LinkedIn recently crossed 200M users worldwide. If you have ever done some ego surfing (searching for your own name on search engines), you will notice that your LinkedIn profile is most probably the first link which appears (provided you have created one). Recruiters are increasingly turning to LinkedIn for searching for right candidates to play critical roles in organizations.
LinkedIn is a very powerful social media platform for establishing individual brand authority and also to generate business leads.
So there is no doubt that every professional must have a thoughtfully created LinkedIn profile. However, simply creating a profile is not the end of the story. You need to be active and participative there to create a strong personal brand. How and what to do – I will cover that in the coming blog posts.
In this particular post, we will look at 10 things which you definitely SHOULD NOT be doing on LinkedIn.
#1: Incomplete Profile
Once you decide to be present on LinkedIn, invest some time in completing your profile. It
does not matter whether you are a fresher or an experienced person, you need to have a properly completed profile. Include details about your education, companies you have worked with and don’t forget to elaborate on the role you played at those companies. Include specialties which differentiate you. If you want people to contact you, don’t forget to include the best way to reach you.
#2: Canned Connection Requests
When you are sending a connection request to someone, don’t be lazy and just send the standard invite. Mention in your invite as to why you think there will be value in connecting. People don’t like connection requests from unknown people but if the request is personalized, there is a great chance that you will end up making a valuable professional connection on LinkedIn.
#3: Getting Everyone on Connection List
I personally do not accept every connection request which comes to me. I would like to get value and at the same time, offer some value to the people I am connected with on LinkedIn. I also refrain myself from sending bulk connection requests to people.
#4: Mindless Status Updates
Status update is for sharing important information or updates with your connections. One needs to pay a close attention as to what the connections will appreciate and like to hear. Don’t post mindless status updates about how you are feeling or give live commentary of an ongoing game on LinkedIn.
#5: Improper Use of Like Feature
LinkedIn’s Like is a very robust feature. Here is how it works: If person A ‘Likes’ a particular status update from person B, that status update is shown to all the connections of Person A even if none of them are connected with Person B. I highly recommend people to use the Like feature very judiciously to share interesting articles, updates or job openings. Unfortunately, most of the Likes I have seen are either for motivational quotes or profile photo changes of people!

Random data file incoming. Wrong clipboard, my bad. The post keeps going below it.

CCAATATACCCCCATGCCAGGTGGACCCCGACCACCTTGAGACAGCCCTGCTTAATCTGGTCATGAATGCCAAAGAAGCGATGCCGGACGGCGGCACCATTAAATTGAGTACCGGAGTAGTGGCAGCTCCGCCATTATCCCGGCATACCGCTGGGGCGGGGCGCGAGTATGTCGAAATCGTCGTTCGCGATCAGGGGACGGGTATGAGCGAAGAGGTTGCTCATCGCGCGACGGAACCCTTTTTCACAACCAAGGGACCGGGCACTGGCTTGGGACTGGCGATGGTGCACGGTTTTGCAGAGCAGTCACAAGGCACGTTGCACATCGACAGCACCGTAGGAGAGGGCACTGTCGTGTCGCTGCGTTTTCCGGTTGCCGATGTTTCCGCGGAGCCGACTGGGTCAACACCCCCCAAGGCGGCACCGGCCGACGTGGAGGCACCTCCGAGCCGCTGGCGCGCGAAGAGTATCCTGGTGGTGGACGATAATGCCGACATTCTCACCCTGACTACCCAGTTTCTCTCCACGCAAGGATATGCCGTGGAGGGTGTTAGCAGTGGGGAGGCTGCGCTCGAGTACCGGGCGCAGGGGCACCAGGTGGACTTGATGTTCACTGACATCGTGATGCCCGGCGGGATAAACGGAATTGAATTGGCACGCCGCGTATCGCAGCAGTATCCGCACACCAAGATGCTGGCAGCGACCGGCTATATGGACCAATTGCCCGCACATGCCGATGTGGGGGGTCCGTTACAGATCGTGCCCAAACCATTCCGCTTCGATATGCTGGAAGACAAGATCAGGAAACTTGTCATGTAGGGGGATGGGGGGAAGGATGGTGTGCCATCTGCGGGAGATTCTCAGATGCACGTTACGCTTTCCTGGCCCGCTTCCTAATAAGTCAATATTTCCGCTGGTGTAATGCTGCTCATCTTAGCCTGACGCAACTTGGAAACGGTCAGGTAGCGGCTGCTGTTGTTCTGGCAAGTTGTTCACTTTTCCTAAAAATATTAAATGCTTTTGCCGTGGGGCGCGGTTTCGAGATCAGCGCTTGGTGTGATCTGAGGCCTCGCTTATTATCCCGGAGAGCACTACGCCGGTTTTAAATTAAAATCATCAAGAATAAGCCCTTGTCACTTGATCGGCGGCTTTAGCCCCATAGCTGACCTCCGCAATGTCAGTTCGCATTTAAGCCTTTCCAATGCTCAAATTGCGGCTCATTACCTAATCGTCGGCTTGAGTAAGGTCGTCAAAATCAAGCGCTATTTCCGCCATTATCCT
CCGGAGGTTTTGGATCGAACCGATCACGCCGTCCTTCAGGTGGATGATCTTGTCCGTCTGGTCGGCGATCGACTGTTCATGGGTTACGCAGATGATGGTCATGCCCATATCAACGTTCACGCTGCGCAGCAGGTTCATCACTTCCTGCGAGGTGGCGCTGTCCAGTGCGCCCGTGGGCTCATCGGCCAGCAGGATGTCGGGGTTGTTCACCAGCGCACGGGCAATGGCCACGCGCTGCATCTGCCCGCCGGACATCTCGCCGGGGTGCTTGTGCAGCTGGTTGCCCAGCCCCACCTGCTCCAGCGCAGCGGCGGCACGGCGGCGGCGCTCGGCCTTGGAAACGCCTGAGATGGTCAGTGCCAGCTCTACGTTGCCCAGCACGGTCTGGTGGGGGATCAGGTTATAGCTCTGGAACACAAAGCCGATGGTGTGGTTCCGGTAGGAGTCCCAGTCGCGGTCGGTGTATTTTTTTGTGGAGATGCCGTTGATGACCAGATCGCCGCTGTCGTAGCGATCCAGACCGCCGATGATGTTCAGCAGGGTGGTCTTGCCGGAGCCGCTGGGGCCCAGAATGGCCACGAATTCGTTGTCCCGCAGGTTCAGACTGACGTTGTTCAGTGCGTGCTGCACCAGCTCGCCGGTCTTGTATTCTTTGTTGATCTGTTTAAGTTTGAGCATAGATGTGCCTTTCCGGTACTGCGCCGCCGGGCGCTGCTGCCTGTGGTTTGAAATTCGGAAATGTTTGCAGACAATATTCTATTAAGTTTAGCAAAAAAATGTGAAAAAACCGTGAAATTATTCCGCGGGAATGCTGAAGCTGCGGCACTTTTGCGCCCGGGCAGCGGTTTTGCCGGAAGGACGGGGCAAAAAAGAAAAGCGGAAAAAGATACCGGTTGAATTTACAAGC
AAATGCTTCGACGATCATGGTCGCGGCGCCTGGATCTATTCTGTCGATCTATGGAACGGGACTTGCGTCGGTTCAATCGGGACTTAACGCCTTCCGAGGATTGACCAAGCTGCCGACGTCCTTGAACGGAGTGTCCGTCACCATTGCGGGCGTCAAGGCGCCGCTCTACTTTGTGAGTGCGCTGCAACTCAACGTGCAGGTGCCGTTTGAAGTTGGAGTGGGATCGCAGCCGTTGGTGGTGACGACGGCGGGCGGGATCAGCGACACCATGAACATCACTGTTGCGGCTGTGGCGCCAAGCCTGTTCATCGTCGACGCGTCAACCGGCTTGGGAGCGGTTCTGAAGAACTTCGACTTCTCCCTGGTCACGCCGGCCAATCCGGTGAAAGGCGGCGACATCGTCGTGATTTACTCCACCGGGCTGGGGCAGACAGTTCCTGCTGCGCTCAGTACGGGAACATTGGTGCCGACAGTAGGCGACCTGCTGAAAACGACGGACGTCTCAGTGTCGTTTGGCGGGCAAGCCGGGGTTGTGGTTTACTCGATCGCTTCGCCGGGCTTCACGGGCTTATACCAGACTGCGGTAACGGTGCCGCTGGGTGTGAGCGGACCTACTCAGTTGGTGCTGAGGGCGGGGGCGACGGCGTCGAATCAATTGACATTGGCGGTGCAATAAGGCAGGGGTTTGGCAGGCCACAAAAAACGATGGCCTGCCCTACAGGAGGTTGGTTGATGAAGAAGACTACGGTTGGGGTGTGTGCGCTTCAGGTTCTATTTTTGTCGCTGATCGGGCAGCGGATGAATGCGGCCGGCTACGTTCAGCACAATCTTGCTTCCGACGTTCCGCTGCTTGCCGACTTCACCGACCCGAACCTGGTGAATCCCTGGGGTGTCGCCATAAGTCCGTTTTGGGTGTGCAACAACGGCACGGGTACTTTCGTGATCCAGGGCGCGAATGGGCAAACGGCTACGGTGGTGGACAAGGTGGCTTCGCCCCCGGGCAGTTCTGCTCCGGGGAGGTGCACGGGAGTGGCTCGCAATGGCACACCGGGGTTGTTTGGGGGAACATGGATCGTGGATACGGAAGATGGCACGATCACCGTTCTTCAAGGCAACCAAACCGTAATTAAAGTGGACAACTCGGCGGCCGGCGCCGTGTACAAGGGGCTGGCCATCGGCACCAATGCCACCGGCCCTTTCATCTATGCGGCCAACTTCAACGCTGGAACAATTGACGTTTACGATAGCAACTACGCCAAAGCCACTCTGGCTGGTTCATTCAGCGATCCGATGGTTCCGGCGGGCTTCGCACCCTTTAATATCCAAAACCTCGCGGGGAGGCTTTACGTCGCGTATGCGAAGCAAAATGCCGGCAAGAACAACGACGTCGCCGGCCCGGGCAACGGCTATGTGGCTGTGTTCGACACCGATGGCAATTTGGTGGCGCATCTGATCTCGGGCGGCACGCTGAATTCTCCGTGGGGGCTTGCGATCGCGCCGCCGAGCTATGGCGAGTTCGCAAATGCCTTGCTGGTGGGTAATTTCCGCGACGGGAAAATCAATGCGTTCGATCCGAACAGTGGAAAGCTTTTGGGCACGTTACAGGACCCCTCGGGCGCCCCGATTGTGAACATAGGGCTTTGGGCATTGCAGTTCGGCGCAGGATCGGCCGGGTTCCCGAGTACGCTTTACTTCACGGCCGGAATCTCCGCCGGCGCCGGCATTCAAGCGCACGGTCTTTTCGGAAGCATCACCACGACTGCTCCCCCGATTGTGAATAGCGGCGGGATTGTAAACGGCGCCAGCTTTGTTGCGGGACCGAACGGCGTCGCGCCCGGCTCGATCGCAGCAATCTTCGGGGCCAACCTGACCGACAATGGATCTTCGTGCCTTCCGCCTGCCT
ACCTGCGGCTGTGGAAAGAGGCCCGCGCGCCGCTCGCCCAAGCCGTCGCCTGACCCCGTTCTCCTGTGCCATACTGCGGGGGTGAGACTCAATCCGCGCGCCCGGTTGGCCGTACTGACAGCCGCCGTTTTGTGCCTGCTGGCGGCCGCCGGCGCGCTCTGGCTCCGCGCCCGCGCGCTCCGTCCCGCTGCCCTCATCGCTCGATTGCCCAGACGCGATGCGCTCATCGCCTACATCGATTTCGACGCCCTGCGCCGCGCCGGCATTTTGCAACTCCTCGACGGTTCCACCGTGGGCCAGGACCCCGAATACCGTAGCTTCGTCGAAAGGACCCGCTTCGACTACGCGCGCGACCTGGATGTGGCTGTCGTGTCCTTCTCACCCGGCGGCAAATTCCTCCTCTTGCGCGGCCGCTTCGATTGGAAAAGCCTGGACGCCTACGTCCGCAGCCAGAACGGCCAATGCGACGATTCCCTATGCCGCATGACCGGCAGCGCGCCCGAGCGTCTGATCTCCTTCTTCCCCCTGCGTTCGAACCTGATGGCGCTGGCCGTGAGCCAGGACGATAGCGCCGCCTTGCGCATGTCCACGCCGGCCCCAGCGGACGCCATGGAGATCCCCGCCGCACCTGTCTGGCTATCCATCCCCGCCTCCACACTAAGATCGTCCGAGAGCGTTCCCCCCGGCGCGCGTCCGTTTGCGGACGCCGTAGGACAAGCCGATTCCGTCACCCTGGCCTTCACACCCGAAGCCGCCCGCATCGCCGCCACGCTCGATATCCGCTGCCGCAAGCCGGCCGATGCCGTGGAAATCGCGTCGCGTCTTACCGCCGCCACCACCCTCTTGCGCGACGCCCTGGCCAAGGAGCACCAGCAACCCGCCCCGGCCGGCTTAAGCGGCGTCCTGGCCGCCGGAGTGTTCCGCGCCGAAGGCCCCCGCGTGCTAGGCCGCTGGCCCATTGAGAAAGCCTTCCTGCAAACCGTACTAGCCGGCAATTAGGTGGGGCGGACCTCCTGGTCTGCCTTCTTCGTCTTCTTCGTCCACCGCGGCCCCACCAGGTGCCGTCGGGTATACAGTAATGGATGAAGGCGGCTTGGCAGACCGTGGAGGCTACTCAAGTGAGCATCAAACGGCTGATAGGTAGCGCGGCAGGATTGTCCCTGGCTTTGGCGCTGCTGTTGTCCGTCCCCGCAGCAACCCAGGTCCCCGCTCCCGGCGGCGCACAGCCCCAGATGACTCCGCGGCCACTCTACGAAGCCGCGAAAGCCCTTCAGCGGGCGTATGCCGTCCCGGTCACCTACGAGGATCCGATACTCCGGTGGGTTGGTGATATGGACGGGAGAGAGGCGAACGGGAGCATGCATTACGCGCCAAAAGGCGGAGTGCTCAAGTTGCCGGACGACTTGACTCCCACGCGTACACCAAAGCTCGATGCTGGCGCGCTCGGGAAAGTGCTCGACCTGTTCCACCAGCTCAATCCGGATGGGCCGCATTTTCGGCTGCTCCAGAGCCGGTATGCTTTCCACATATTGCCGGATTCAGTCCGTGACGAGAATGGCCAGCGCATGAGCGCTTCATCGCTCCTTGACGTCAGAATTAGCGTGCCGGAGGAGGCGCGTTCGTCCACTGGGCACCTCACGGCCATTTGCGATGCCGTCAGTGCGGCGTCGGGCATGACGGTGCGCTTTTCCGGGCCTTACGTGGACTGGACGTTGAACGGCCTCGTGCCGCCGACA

#6: Superficial Recommendations
Before LinkedIn launched the endorse features, ‘Recommendations’ was the way people could praise each other’s capabilities on LinkedIn. I suggest that offer recommendations to only those people about whom you really have something praiseworthy to say. Mention your own personal experience. Don’t just go on mentioning the bio data of the person you are recommending. Superficial recommendations will do more harm to your own profile than to the person whom you are giving and may make you lose your own credibility.
#7: Ignoring Messages in Inbox
Treat your LinkedIn Inbox as important as your official email. Frequently check messages there. You can get an email alert when someone sends you message on LinkedIn. Don’t ignore that. Make sure you respond to all the relevant messages and maintain professionalism.
#8: Spamming the Groups with Senseless Discussions
LinkedIn has very aptly given the name ‘Discussions’ for the discussions which happen in the group. Remember that Groups are not the places for you to do your personal blog promotion. No harm in posting a link to your blog article but not for promotion but to invite views and ideas or if you truly think that you have something very valuable to share with fellow group members. Discussions necessarily mean that it has to be a two-way communication than a one-way bombarding of messages. If at all you want to promote something, there is a separate Promote tab available in Groups and you can use that.
#9: Irrelevant Responses to Group Discussions
Taking ahead the point discussed in point #8 above, don’t join Groups with a sole purpose of promoting yourself or your business. When you see any discussion where you can contribute, share knowledge honestly. No harm in promoting your products and services where the discussion owner is seeking some help and your products/ services offer the solution. But don’t do a mechanical copy /paste job of posting your company blurb in all the discussions. You will not only lose credibility but can also get banned from the groups or from LinkedIn as well.
Just because you are connected on LinkedIn, it does not give you right to add email addresses of all your connections to your email database and send marketing communication to them. I personally find it very irritating. If I truly want to hear from a particular company, I will go ahead and subscribe for emails/ newsletters from that company’s website. One does not need LinkedIn for that. Similarly, use the email feature in LinkedIn cautiously and don’t spam people’s inboxes with every little news item at your end.
Well, it does looks like a long list of recommendations. But social world, just like the real life world, requires you to follow some etiquette. Follow some simple rules and maintain the spirit of social media.